When you bring home a cute Labrador puppy, don’t forget that he has some basic needs. You have to start the basics of Labrador training from the very beginning, especially potty training. After all, you wouldn’t want him pooping around the house.
Start housebreaking a Labrador puppy as early as 8 weeks of age, but remember it will take time. Expect your pup to be potty trained by about six months of age. Yes, it almost takes that long because the pup is like a child and needs to be taught to obey you.
It is important for you to understand your pup’s body language. With a little bit of common sense, you will be able to make out when he needs to go out to do his ‘thing’. Don’t assume that your responsibilities are over because you brought him home. You have to spend time with him and understand his needs. It will be very frustrating at first, so you have to be very patient and gentle.
Labrador training can be a very daunting task. You must realize that a pup needs to relieve himself around six times a day. And when it is a pup, it can’t wait till you are ready to take him out. He will learn bowel control to only an extent when he is around twelve weeks of age, so you have to be very prompt in taking it out whenever you feel he is ready to go.
One common mistake during Labrador training is that people lay down newspapers for the pup to do his ‘job’ inside the house because going out so frequently seems like a big bother. This might work when the pup is small, but you will not like to continue the habit and have a big dog squatting inside the house every time he needs to relieve himself. This will only make proper training more difficult for you and the Labrador, as he won’t understand why you keep changing your commands. So from the very beginning, make it a habit to take him out.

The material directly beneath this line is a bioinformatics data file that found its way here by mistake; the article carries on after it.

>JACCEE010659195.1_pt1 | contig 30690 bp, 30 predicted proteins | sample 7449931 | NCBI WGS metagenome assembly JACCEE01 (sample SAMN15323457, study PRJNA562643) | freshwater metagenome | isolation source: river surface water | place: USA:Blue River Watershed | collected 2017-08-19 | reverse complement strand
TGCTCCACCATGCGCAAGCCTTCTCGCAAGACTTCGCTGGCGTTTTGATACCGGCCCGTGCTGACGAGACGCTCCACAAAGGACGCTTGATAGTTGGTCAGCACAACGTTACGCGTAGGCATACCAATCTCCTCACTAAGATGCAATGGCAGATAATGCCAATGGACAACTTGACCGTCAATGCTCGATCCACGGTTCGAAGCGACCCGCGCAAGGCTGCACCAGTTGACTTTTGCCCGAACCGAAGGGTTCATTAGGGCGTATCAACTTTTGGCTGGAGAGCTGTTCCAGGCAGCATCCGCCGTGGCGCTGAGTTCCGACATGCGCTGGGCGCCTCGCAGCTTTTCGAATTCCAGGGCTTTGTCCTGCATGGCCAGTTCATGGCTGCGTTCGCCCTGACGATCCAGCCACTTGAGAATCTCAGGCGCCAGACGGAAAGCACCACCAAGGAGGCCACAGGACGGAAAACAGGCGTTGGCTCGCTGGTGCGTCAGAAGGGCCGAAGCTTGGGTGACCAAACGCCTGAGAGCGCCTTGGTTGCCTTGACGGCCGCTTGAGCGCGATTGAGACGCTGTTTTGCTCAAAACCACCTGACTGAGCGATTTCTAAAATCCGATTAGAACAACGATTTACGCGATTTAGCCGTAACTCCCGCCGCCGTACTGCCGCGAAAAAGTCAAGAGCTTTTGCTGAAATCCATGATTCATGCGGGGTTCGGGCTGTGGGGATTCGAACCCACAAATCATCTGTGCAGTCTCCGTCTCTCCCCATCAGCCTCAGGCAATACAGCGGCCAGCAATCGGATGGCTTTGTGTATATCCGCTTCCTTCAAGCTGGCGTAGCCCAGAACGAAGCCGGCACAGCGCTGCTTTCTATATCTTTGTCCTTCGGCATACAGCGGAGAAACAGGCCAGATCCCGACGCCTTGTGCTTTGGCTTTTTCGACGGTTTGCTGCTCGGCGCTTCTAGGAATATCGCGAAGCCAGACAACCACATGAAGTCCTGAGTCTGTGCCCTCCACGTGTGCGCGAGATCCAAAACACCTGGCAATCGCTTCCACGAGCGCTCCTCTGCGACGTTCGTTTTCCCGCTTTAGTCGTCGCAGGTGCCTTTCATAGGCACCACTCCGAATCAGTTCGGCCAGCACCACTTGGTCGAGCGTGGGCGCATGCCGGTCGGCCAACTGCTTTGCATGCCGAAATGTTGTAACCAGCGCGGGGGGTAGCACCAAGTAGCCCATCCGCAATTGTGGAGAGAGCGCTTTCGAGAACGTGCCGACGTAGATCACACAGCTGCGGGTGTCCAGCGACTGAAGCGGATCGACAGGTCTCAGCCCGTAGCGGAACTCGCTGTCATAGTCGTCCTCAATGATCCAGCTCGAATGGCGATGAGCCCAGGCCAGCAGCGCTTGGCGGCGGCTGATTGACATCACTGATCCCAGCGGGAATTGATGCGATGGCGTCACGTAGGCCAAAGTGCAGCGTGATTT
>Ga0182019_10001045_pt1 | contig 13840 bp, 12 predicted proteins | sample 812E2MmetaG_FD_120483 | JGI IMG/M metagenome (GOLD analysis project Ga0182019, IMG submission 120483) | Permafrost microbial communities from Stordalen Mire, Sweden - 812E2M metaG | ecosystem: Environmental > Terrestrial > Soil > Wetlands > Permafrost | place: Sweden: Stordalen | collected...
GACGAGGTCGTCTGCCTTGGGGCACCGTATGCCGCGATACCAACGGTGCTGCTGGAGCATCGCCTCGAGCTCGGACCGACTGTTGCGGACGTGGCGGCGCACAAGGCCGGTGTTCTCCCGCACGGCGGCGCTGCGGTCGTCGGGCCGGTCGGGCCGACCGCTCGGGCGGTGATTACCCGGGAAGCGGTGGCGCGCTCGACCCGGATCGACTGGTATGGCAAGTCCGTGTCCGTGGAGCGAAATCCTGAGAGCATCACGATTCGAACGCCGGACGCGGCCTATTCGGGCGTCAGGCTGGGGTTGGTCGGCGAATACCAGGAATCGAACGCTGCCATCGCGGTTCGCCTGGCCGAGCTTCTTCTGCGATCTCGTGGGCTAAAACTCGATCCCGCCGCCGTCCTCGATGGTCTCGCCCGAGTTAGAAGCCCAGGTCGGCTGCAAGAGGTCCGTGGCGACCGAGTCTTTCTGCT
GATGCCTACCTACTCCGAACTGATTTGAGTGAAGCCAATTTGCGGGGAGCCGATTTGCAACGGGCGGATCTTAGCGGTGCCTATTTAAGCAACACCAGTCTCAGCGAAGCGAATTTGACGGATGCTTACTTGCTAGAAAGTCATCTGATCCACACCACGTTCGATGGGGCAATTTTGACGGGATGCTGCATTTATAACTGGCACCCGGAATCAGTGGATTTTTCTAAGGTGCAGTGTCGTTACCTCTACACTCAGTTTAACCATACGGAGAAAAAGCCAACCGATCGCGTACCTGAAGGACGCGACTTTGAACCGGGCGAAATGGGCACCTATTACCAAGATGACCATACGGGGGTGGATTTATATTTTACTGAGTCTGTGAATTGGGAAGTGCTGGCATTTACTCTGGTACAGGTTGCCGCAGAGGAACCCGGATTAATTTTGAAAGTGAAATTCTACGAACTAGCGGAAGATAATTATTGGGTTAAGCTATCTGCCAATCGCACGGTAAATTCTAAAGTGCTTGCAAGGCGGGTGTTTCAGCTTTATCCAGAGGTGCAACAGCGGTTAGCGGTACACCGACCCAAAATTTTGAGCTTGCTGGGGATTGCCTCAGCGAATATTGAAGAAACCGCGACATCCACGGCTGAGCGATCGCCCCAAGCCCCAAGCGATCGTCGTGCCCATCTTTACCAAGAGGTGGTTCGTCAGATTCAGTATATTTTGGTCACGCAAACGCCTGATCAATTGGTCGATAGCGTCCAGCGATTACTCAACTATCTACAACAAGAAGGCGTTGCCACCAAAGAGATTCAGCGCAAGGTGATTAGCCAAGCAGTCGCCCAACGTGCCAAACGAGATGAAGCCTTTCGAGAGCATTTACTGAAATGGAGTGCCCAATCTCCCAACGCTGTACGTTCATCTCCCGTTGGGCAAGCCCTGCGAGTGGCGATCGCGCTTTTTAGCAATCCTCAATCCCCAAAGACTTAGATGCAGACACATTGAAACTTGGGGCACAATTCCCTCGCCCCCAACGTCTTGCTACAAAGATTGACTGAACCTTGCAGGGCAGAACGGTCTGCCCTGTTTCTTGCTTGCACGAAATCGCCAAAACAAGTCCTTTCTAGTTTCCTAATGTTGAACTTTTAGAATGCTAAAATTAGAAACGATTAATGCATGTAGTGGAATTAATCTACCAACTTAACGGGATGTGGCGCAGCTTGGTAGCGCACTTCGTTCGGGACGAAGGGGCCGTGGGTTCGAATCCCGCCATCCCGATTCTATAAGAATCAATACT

Always take your pup out as soon as you get up in the morning and before going off to sleep. Take him out after every meal and try to take him out every hour or so in the beginning. Earmark a spot outside and take him there every time. He might not relieve himself every time, but praise him nonetheless. Take him out especially if he seems excited or starts circling or sniffing around. Once he starts relieving himself at the designated spot, he will realize that is what he is meant to do.
In case you are going to be away at work, you can put your pup in a crate. Dogs usually don’t poop where they sleep, so he will not soil the crate. However, don’t leave him there for long. In case he does soil the crate or goes inside the house, don’t yell at him or push his nose in the mess. Clean up the area nicely, as dogs tend to poop in the same area if they are able to smell it.
Learn to read the signs that your dog is sending out. He may be sniffing the floor, scratching at the door, or standing by and barking near the door. Give him his last meal 1-2 hours before sleeping so that he gets time to relieve himself before you turn in for the night. Follow these simple steps, and your Labrador training will not seem such a daunting task.